Realogic once had a client that purchased a trophy office building with over 2 million square feet of space located in a major US city. An audit during the closing and set up process indicated that 20 storage spaces in the building were being used, but the tenants hadn’t paid rent for them for years and none of the spaces were included in the tenants’ leases. Had this not been discovered, our client could have lost upwards of $80,000 a year in revenue, which, over just a few years, would have amounted to hundreds of thousands of dollars in lost revenue.

Best Practices For Managing Commercial Real Estate Storage Space

It goes without saying that proper record keeping can prevent something like this from happening. More specifically, here are some best practices for managing commercial real estate storage space that we can recommend:

  • Always memorialize storage space rent with an agreement, then include storage space in your lease abstracts, whether it’s included in the original lease document or a subsequent agreement. Include critical dates to confirm what happens upon the expiration of the storage agreement. It is recommended that you either extend the term of the storage agreement through the term of the lease or place it on a month-to-month basis, so the storage agreement doesn’t periodically expire, which is often how storage spaces fall between the cracks.  If rent for the storage spaces will be increased periodically, set up critical dates to remind you about the increases so you don’t forget.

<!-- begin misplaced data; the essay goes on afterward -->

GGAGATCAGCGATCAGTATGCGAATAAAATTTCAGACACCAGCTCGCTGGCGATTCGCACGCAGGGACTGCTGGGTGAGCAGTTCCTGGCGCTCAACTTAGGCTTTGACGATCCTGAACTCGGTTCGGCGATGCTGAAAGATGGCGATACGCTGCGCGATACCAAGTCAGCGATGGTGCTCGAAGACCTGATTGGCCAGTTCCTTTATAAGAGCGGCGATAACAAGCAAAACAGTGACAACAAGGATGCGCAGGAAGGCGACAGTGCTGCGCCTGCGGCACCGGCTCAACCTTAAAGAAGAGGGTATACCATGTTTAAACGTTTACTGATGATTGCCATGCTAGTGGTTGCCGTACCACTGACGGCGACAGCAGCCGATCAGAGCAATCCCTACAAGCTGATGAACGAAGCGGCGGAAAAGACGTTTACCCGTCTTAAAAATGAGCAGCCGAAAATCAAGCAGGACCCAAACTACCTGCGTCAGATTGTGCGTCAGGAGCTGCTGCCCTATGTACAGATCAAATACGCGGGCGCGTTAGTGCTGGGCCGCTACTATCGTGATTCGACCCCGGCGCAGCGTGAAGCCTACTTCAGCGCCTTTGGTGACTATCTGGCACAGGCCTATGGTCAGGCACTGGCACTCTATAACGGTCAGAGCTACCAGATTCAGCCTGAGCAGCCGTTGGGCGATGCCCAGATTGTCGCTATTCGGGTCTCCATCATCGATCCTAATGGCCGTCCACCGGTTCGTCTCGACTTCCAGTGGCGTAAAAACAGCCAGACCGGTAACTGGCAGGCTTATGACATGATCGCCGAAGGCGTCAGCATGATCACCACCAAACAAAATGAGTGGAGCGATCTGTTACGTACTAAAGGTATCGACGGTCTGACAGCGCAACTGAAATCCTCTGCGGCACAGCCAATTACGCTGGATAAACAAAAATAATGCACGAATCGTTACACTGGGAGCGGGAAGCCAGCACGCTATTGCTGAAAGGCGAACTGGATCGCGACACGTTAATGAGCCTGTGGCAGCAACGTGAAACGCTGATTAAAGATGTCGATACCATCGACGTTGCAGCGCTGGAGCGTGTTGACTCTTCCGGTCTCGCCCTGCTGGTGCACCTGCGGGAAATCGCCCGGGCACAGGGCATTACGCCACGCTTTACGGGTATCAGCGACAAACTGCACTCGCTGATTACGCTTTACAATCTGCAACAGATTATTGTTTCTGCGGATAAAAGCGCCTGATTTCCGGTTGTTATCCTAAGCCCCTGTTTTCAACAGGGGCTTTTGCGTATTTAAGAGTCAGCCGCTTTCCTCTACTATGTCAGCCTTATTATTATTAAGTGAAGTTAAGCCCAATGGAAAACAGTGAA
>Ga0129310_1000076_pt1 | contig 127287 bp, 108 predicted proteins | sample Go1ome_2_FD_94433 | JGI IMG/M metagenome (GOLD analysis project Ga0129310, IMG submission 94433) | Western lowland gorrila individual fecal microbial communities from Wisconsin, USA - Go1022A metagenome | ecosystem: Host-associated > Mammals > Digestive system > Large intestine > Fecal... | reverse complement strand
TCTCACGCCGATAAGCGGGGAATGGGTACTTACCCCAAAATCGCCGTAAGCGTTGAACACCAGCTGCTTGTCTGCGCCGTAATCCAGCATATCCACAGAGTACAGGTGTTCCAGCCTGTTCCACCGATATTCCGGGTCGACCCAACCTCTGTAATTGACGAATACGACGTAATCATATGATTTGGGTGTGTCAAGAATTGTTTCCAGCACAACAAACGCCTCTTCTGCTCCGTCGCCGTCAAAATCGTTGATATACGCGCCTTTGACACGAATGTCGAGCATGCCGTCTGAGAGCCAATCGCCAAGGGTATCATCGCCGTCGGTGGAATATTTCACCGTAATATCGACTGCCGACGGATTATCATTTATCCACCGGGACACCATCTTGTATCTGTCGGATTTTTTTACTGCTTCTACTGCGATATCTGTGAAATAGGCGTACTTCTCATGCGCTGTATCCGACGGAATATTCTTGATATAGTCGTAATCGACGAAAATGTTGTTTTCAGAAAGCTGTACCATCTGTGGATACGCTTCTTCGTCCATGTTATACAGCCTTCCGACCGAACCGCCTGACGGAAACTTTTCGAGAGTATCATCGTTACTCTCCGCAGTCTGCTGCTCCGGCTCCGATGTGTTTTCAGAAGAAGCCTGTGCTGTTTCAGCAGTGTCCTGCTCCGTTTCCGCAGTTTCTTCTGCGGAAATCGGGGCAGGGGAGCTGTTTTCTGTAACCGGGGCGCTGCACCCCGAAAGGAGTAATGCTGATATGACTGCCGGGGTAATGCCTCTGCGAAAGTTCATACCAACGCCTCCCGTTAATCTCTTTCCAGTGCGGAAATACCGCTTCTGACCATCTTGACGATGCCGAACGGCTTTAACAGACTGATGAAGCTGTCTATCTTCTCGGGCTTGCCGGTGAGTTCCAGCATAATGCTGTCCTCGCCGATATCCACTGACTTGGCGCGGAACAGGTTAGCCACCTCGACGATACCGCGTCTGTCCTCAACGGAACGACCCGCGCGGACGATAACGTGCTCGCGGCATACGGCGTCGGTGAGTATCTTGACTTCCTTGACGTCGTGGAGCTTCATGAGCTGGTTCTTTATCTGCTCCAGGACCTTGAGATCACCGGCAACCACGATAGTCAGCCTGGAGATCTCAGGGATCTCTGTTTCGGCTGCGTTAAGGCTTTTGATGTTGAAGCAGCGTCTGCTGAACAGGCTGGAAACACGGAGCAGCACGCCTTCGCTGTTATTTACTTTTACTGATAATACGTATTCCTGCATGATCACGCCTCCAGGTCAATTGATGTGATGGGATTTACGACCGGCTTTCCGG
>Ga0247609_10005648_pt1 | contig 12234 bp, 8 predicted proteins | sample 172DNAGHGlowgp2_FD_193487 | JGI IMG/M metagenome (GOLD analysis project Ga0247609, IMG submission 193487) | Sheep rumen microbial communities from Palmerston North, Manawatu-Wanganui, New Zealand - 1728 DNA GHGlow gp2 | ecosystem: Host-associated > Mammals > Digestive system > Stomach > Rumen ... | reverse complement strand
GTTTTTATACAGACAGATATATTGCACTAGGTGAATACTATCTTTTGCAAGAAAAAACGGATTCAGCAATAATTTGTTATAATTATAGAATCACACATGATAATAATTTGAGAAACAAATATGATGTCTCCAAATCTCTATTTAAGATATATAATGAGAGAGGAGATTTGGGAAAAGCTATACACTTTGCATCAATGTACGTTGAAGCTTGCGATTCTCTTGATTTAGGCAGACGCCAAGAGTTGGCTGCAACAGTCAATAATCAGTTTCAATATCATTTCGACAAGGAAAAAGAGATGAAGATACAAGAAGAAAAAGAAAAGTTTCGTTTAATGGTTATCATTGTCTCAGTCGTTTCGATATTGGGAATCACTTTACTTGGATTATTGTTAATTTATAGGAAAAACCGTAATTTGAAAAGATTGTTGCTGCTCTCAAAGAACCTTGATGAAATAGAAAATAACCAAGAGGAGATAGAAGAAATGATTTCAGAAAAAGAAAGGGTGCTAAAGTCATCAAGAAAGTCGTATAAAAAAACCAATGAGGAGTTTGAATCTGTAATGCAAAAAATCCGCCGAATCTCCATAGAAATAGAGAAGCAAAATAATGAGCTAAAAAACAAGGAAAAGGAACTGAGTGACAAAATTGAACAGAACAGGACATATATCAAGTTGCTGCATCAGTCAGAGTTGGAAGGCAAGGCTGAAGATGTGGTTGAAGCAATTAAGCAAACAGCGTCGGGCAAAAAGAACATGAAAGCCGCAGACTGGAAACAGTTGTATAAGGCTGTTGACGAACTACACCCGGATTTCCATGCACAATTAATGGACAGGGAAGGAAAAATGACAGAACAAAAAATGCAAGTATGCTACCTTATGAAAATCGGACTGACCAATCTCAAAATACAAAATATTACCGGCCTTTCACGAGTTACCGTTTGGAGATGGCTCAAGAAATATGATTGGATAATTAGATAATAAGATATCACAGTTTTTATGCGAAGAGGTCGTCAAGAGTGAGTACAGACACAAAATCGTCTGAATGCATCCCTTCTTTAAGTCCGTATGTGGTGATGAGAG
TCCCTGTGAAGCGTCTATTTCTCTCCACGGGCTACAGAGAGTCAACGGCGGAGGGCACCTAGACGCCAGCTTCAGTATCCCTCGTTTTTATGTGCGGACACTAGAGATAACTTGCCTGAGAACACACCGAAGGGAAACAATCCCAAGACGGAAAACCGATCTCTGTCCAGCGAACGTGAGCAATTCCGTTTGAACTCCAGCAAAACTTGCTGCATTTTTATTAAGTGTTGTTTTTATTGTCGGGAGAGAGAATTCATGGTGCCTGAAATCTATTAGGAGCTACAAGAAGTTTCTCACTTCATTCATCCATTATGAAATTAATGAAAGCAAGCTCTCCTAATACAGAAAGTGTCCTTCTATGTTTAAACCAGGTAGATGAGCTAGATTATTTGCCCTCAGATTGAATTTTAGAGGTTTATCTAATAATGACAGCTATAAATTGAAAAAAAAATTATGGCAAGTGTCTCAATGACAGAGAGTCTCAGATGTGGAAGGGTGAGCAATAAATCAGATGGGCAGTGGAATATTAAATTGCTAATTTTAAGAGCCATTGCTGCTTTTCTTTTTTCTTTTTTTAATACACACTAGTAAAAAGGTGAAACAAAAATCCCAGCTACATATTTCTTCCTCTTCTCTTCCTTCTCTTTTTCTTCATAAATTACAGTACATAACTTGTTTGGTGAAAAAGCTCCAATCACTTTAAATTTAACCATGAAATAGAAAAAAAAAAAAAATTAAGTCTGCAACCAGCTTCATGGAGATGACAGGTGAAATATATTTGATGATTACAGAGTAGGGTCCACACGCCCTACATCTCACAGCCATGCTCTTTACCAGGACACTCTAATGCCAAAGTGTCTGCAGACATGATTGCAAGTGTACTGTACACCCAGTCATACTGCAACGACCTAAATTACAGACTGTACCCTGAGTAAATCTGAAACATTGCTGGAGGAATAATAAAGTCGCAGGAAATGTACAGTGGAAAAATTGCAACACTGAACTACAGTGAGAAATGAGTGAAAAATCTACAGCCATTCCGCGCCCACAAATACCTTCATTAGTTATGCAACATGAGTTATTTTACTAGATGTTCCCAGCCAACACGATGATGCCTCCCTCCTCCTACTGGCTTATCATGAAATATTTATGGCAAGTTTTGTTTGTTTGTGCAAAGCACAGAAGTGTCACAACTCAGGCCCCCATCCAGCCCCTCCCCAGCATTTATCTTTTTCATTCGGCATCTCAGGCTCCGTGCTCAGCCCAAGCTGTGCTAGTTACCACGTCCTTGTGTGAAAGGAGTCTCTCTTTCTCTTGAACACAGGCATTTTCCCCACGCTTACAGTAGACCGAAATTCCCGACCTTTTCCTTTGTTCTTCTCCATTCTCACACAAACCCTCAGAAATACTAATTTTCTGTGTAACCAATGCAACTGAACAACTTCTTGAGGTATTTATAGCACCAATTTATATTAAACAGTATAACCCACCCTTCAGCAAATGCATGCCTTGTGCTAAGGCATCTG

• Always enter the information on storage spaces from your leases into your lease administration system. Treat storage space just like the other rentable space in your building.
  • Conduct a physical audit of your storage spaces periodically. Note which storage spaces are occupied, then check your lease abstracts to confirm they’re under lease, which tenants are leasing them and that monthly rent for the storage spaces is being collected from those tenants.